Words by Joseph Addison (1672-1719)

(Also included in Favorite Hymns of Praise,  Tabernacle Publishing Co., Chicago, 1969  – #25, title in this collection includes the full first line of the poem; Inspiring Hymns, Zondervan, Grand Rapids, 1968 – #3; The Hymnal for Worship and Celebration, Word, Waco, 1986 – #62.)

I found it interesting that this old hymn found little interest in most of the newer (post-1970) hymnals. Perhaps it is the ancient language, or maybe the traditional coupling with Haydn’s Creation music which might seem even more high-brow than the ancient language.

The Hymn

  1. The spacious firmament on high,
    With all the blue ethereal sky,
    And spangled heavens, a shining frame
    Their great Original proclaim.
    Th’unwearied sun, from day to day,
    Does his Creator’s powers display,
    And publishes to every land
    The work of an Almighty Hand.
  2. Soon as the evening shades prevail
    The moon takes up the wondrous tale,
    And nightly to the listening earth
    Repeats the story of her birth;
    While all the stars that round her burn
    And all the planets in their turn,
    Confirm the tidings as they roll,
    And spread the truth from pole to pole.
  3. What though in solemn silence all
    Move round the dark terrestrial ball?
    What though no real voice nor sound
    Amid the radiant orbs be found?
    In reason’s ear they all rejoice,
    And utter forth a glorious voice,
    Forever singing as they shine,
    “The hand that made us is divine.” (Hymn words accessed at Cyber Hymnal)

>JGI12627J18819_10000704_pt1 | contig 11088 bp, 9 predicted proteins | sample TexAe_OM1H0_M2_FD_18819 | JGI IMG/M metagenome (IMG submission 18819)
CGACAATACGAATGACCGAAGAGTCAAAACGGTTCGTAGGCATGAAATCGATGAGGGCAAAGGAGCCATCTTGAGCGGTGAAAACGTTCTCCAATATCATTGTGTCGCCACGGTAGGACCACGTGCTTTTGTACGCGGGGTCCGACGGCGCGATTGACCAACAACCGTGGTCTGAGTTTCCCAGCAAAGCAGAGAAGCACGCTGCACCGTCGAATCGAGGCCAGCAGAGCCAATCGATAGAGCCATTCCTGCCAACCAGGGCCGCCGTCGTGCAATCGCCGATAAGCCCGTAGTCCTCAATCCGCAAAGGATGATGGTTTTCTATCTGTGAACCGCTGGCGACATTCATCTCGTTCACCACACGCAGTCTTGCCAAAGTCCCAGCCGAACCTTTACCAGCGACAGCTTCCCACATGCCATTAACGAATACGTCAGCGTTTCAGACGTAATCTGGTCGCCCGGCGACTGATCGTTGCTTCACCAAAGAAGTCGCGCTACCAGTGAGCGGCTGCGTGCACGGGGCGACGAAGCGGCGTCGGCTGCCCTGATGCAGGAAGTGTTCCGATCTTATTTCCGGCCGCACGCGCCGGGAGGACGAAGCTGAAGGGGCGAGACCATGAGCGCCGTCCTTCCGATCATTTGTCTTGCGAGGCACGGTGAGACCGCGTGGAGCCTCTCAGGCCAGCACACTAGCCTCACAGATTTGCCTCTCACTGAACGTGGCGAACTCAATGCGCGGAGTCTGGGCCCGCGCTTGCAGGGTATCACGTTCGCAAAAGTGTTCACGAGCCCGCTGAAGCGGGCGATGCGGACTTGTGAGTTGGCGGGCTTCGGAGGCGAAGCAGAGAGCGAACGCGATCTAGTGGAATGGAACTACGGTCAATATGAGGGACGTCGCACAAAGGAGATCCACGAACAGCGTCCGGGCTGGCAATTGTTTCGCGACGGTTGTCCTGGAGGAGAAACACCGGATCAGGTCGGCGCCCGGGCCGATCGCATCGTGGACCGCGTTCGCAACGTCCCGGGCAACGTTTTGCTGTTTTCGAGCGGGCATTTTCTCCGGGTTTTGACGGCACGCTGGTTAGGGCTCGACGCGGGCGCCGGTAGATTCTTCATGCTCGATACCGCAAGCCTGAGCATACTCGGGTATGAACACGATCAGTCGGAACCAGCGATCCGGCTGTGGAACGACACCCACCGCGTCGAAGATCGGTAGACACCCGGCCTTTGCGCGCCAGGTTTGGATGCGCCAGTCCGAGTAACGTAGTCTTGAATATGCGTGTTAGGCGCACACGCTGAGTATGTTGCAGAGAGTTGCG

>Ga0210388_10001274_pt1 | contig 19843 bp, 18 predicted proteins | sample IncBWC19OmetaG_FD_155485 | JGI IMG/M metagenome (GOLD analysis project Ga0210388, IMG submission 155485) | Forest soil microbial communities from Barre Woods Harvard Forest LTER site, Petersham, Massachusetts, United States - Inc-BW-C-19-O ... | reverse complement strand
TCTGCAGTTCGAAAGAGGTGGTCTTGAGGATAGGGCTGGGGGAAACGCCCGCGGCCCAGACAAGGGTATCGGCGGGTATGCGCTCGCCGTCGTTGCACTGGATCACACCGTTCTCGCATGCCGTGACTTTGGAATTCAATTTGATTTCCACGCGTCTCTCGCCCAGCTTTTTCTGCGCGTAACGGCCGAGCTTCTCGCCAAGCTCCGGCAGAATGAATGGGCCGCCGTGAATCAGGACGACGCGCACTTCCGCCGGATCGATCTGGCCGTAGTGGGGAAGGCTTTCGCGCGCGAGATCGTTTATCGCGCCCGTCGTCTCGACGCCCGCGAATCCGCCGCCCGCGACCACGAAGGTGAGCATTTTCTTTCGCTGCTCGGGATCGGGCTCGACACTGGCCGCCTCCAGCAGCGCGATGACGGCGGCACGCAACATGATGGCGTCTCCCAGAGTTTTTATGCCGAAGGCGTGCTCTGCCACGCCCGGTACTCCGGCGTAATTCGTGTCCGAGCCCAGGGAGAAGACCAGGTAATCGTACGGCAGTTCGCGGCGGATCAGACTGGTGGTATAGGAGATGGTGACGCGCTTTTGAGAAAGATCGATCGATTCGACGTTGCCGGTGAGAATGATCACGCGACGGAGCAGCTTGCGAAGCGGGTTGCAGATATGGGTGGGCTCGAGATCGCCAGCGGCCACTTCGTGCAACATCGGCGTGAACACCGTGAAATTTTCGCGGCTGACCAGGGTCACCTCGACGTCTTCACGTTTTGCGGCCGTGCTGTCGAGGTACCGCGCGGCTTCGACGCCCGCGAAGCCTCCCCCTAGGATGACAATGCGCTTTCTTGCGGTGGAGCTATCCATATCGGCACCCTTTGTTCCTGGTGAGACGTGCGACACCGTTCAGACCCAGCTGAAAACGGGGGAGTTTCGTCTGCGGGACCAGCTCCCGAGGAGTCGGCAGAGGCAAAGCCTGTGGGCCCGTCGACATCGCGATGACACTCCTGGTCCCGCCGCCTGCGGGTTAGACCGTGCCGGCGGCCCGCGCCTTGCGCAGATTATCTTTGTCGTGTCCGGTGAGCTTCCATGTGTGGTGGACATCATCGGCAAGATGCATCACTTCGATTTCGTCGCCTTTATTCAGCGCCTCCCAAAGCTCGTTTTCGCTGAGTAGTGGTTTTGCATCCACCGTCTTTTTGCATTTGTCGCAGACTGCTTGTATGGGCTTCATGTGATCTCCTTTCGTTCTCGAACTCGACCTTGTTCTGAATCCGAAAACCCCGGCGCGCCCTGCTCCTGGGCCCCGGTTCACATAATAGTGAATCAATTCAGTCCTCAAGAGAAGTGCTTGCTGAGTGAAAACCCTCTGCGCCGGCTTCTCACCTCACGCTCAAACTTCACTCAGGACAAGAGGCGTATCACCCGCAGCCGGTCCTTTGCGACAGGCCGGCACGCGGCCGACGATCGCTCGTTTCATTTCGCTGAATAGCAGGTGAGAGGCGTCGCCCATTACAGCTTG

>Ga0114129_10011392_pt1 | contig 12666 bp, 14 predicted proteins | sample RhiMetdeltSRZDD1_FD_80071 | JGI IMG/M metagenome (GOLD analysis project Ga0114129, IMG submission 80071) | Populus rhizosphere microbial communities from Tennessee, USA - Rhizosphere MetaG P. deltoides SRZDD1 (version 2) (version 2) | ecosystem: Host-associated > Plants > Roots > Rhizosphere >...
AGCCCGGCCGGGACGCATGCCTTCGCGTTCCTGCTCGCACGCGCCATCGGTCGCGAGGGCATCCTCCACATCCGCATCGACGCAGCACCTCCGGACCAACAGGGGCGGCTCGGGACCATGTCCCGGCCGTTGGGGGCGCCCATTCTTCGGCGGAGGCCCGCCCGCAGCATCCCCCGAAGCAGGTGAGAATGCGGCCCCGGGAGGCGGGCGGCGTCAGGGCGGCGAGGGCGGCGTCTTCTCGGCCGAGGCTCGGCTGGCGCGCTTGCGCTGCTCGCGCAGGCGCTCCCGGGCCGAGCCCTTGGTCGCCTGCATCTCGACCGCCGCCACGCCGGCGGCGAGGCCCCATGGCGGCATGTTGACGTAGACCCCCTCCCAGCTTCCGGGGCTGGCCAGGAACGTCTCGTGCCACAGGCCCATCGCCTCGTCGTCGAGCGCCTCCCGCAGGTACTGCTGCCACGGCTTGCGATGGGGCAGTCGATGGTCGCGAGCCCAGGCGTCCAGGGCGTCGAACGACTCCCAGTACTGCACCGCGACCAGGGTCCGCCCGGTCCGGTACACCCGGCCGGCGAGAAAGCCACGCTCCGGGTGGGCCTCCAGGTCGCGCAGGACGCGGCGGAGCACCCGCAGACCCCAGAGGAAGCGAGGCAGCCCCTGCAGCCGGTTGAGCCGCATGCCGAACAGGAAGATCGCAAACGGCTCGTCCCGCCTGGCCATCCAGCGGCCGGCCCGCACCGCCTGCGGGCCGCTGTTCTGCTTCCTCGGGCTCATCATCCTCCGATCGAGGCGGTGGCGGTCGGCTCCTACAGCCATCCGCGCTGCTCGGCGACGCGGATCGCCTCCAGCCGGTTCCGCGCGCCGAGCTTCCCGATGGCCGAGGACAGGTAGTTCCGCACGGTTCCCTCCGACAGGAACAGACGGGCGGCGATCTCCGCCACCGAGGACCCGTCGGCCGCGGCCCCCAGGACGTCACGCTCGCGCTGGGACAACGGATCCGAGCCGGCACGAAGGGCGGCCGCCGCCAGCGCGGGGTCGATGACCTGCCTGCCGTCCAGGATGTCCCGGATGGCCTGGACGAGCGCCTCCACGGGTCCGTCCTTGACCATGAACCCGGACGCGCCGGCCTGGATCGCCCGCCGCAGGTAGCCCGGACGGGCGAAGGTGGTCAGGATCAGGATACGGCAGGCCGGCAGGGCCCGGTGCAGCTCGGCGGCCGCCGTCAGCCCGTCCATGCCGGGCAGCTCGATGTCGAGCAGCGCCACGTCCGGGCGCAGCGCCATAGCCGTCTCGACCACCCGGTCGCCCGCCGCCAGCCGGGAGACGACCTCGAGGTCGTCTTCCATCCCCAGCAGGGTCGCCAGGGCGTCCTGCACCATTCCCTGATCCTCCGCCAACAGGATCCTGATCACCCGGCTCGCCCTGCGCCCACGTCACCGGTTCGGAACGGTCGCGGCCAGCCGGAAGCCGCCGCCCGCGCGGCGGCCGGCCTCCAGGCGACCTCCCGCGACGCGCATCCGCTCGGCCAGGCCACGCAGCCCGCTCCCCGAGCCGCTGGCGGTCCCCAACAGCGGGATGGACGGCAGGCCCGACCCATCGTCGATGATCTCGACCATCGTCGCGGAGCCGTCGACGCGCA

Scriptural Connection

One hymnal offers Psalm 19 as a connection for this hymn because of the psalm’s reference to Creation praising God. This is a good option, but I would rather make a connection with the Creation story found in Genesis 1. This also gives us another connection with the Haydn music that is so readily attached to the poem.

What does it mean?

In this hymn we find one of the reasons that many modern people have difficulty with the old hymns and sacred songs. We just don’t talk that way anymore. Even so, this language (especially coupled with the classical selection from Haydn’s work) brings beauty to the mind.

Even though we would consider the word “firmament” archaic at best and dead at worst, it brings to mind the great expanse of the heavens. That’s the point. Our mind is drawn to the canvas of the skies upon which God has painted the whole of Creation. We hear the words “star spangled” and our mind rushes to the scattering of thousands of stars across an unbroken night sky. Bowing to those who would choose Psalm 19 for the Scripture connection, my own heart thrills at the thought of these mighty heavens filled with unreachable stars praising God (their “Original”).

Granted I would rarely (if ever) use the contraction for “the unwearied” but for meter’s sake, the poet gives us a beautiful contraction which teaches us that the heavens (and creation with them) never tire of broadcasting (“publishing”) the story of the Great Creator—identified here as the “great Original,” the “Creator,” and the “Almighty Hand.”

The second stanza draws our attention again to Genesis 1 as the moon relates to us the “story of her birth.” The “orbs” mentioned in the third stanza would be all the heavenly bodies (stars, planets and natural satellites alike) all lifting up their voices in the song that proclaims that Almighty God is the maker of them all.

This wonderful hymn is filled with ancient language that speaks volumes. It is sad that it took a study such as this one to open my eyes to it. Though it is in the hymnal that I grew up with it was often skipped in favor of other praise hymns. Consequently it slipped out of usage in my own tradition and now is not to be found in the newer hymn collections. The music that is the poem’s traditional partner is taken from a section of Franz Haydn’s opus called Creation. This fact alone suggests that we might want to resurrect the use of this song in our own proclamation of the greatness of our God.

*Hymn numbers for this series’ titles are from the Baptist Hymnal, 1956 edition, Nashville, Convention Press.

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